In the future, in a place called Satelite City, fourteen-year-old Cosmo Hill enters the world, unwRead Review
After the Nazis took my parents I was scared
After they killed my best friend I was angry
After they ruined my thirteenth birthday I was determined
To get to the forest
To join forces with Gabriek and Yuli
To be a family
To defeat the Nazis after all
A morbid series that makes you think "what am i going to do now? " once you finish it.
I really like this book, it’s very interesting to read how it would feel to be a kid back when Hitler was alive. This book has made me learn about how it was back then how Jewish people were treated like they didn’t derisive to live. How hard it was to survive and find someone to trust and not get caught and killed by the Nazis. How much pain and suffering they had to go throw just because Hitler didn’t like that they were Jewish, I like reading these types of books because it just comes to show how lucky we really are. This book is in great description you all most feel as if you’re on the journey with Felix feeling all his emotions. This is by far the best book I have read in a while. I would recommend this book because it's one of the best book you will ever read and its worthwhile reading.
i rate this book 5/5 because i really in joyed reading this book.
This is the 4th and last installastion of the serious and can i just say i loved.
it talks about the time of the holocost frome the eyes of a young.
im gonna tell you this now i never cry because of sad stories but this book burst me and my friends into tears.
Very mature book
*** This review contains spoilers of books 'Once', 'Then' and 'Now' ***
Felix has been hiding in a hole. He prays to storybook hero, Richmal Crompton, that the Nazis do not find him and that the war may be over soon. Felix has already lost so much to this war and Hitler – his parents died in a death camp, simply for being Jews. And two years ago his dear friend, Zelda, and their protector, Genia were hanged by the Nazis. Now it’s just Felix and Genia’s husband, Gabriek, left on the farm, along with trusty working horse, Dom.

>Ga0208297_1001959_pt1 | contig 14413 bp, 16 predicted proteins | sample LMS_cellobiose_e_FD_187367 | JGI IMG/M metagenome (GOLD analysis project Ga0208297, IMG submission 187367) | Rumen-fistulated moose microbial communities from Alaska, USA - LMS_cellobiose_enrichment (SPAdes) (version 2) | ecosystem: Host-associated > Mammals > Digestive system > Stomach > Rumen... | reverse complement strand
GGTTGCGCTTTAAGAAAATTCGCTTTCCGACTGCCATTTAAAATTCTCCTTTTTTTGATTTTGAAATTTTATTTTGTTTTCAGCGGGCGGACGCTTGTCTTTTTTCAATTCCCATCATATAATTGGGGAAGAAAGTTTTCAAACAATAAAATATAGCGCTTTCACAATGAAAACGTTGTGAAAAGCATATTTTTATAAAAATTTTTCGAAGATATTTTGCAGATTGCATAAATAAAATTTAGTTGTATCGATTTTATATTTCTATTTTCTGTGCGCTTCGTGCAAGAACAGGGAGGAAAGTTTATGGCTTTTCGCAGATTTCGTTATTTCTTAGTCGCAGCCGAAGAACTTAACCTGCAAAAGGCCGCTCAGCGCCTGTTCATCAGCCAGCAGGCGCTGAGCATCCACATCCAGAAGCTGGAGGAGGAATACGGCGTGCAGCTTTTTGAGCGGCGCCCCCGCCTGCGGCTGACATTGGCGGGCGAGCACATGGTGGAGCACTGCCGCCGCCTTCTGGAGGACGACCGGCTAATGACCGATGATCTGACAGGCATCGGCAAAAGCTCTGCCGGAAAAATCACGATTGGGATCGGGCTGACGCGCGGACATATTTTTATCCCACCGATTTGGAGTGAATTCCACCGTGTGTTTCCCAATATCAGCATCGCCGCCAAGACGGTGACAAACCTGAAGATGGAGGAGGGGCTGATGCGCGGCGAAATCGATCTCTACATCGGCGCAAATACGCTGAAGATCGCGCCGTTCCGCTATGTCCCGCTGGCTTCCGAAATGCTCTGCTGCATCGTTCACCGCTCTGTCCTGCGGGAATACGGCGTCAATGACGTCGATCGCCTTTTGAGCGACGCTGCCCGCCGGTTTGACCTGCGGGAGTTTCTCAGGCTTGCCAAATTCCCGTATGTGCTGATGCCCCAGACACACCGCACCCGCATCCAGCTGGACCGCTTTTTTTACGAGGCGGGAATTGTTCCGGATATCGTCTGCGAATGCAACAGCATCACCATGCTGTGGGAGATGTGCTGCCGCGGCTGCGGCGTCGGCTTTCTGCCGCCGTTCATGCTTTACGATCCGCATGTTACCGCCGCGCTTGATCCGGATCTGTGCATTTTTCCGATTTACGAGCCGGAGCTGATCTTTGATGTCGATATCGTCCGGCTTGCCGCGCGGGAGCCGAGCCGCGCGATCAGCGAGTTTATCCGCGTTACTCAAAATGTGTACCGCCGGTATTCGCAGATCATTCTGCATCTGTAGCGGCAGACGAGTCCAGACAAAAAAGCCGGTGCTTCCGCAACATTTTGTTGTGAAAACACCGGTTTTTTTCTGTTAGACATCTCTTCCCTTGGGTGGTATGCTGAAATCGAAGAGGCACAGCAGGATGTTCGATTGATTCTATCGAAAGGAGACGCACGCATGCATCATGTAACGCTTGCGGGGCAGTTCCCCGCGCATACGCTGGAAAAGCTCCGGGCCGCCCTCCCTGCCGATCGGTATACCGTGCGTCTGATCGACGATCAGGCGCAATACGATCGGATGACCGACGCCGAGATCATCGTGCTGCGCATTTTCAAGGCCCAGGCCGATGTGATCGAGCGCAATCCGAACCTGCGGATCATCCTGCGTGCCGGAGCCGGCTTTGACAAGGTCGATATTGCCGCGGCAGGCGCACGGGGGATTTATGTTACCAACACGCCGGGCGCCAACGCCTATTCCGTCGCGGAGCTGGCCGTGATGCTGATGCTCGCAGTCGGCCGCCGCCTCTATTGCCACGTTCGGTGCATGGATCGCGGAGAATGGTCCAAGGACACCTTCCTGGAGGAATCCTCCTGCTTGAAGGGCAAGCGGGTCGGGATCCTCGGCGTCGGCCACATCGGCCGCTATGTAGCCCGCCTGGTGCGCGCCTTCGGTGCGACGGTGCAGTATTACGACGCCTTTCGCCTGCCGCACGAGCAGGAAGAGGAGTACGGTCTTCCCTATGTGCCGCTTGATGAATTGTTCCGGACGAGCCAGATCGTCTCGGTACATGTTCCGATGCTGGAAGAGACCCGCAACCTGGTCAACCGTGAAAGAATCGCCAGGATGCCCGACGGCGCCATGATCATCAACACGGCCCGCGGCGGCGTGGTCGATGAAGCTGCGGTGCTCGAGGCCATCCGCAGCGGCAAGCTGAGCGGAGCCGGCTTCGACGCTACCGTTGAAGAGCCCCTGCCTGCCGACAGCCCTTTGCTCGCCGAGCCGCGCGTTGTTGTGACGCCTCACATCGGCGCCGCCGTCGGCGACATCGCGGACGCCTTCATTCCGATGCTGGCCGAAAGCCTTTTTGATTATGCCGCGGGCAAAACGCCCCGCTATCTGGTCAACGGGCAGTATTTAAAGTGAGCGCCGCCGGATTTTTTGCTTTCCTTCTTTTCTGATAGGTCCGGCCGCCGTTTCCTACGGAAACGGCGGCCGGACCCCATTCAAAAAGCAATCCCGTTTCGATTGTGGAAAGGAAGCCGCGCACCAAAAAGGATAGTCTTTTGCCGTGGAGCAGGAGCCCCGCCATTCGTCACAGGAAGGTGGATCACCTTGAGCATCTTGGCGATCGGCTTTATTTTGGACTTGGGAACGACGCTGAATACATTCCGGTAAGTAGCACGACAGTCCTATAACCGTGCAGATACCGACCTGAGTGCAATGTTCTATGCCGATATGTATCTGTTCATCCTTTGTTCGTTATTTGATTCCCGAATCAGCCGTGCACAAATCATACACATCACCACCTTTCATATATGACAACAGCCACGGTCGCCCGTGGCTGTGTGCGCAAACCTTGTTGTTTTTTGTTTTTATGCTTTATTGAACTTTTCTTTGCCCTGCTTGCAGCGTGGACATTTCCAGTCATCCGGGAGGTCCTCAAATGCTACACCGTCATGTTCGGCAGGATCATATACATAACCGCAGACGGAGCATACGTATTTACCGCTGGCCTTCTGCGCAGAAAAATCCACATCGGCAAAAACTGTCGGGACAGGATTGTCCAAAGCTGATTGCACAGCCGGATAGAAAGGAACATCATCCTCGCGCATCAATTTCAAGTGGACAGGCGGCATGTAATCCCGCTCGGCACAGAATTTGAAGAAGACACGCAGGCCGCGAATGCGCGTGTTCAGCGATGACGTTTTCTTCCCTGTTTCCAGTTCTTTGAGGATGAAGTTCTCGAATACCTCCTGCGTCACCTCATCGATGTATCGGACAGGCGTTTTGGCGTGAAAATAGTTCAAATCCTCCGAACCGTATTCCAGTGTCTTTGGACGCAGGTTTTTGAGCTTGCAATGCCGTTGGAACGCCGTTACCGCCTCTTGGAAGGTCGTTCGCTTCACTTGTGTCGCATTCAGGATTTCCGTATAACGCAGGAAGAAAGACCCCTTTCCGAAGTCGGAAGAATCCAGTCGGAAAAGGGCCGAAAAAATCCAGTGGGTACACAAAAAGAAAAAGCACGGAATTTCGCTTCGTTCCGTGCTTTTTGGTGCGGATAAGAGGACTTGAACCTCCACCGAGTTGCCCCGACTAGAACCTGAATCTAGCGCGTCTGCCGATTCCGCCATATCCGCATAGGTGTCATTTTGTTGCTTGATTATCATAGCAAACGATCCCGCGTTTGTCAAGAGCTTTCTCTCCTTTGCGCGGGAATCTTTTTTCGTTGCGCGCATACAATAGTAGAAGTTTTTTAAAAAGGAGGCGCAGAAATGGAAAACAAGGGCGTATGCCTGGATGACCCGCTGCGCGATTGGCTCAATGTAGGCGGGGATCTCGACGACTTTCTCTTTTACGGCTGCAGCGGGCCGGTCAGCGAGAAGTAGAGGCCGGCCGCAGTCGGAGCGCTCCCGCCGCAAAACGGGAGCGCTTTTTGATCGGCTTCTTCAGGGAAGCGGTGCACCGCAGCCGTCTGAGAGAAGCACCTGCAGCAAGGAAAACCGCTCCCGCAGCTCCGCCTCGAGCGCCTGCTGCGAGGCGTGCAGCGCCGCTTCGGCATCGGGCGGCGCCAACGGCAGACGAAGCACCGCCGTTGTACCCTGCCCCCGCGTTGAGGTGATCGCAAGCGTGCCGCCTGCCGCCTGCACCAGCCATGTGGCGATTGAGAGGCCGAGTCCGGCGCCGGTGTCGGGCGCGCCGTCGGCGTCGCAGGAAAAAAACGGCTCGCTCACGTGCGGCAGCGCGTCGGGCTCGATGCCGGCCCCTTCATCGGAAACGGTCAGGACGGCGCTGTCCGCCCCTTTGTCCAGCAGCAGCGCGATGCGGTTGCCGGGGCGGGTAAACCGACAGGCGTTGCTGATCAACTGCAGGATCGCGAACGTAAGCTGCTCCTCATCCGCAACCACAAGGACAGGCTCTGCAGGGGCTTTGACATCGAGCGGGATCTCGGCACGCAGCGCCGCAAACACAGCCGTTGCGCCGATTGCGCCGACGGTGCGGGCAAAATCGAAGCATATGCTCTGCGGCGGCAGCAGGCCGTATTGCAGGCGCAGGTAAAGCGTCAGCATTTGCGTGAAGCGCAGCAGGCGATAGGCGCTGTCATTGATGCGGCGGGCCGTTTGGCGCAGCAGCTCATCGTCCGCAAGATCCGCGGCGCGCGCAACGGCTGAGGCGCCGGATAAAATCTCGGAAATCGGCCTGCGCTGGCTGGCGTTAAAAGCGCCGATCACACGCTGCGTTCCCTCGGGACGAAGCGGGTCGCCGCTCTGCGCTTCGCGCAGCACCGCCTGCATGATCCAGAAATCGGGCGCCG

But when people emerge from the forest, people with guns who claim they are not Nazis, Felix’s world is turned upside down yet again.
He and Gabriek are thrown into the middle of the Partisan war – a group of guerrilla fighters hiding in the Polish forests, who are doing everything they can to stop the Nazis – by stealing their guns, and blowing up their trains . . . and they want Gabriek and Felix to help them.
‘After’ is the fourth book in what was originally Morris Gleitzman’s ‘Once’ trilogy.
The first three books in Morris Gleitzman’s ‘Once’ series are vital reading. I cannot recommend them enough – and I made it a particular point to persuade my cousin, a primary school teacher, to read them to her Year 6 class. I told her that the books are actually intended for ages 9+, and that Gleitzman has a lovely sense of humour to balance out the darker themes . . . but it’s those dark themes that do in fact make this series so very vital.
With the ‘Once’ series, Morris Gleitzman has said: “This story is my imagination trying to grasp the unimaginable.” By that he of course means WWII, and in particular the events surrounding the Holocaust and genocide of roughly six million Jews.
Gleitzman’s subject matter is heartrending, but it’s a story that should always, at some point, be told and explained to younger generations . . . and I don’t think there is a better way to help young children understand the gravity of such unimaginable events, than by introducing them to Morris Gleitzman’s epic ‘Once’ series. Particularly now that there is a fourth book with ‘After’, and this truly feels like a series that has come full-circle, and took a long, rough road to get there.